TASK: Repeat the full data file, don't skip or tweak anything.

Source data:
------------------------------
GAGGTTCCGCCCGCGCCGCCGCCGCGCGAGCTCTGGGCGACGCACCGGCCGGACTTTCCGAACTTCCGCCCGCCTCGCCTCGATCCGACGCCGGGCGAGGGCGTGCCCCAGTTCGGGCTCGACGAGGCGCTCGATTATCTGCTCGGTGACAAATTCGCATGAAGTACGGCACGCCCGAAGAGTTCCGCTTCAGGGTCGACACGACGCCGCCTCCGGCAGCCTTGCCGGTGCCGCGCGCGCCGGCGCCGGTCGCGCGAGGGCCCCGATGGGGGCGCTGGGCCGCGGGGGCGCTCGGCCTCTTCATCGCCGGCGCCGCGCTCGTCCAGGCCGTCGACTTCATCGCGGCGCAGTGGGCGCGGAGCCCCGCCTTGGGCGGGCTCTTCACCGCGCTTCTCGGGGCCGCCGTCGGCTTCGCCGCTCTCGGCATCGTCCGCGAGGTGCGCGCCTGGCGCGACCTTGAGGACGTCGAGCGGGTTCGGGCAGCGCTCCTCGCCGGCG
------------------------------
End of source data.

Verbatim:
GAGGTTCCGCCCGCGCCGCCGCCGCGCGAGCTCTGGGCGACGCACCGGCCGGACTTTCCGAACTTCCGCCCGCCTCGCCTCGATCCGACGCCGGGCGAGGGCGTGCCCCAGTTCGGGCTCGACGAGGCGCTCGATTATCTGCTCGGTGACAAATTCGCATGAAGTACGGCACGCCCGAAGAGTTCCGCTTCAGGGTCGACACGACGCCGCCTCCGGCAGCCTTGCCGGTGCCGCGCGCGCCGGCGCCGGTCGCGCGAGGGCCCCGATGGGGGCGCTGGGCCGCGGGGGCGCTCGGCCTCTTCATCGCCGGCGCCGCGCTCGTCCAGGCCGTCGACTTCATCGCGGCGCAGTGGGCGCGGAGCCCCGCCTTGGGCGGGCTCTTCACCGCGCTTCTCGGGGCCGCCGTCGGCTTCGCCGCTCTCGGCATCGTCCGCGAGGTGCGCGCCTGGCGCGACCTTGAGGACGTCGAGCGGGTTCGGGCAGCGCTCCTCGCCGGCG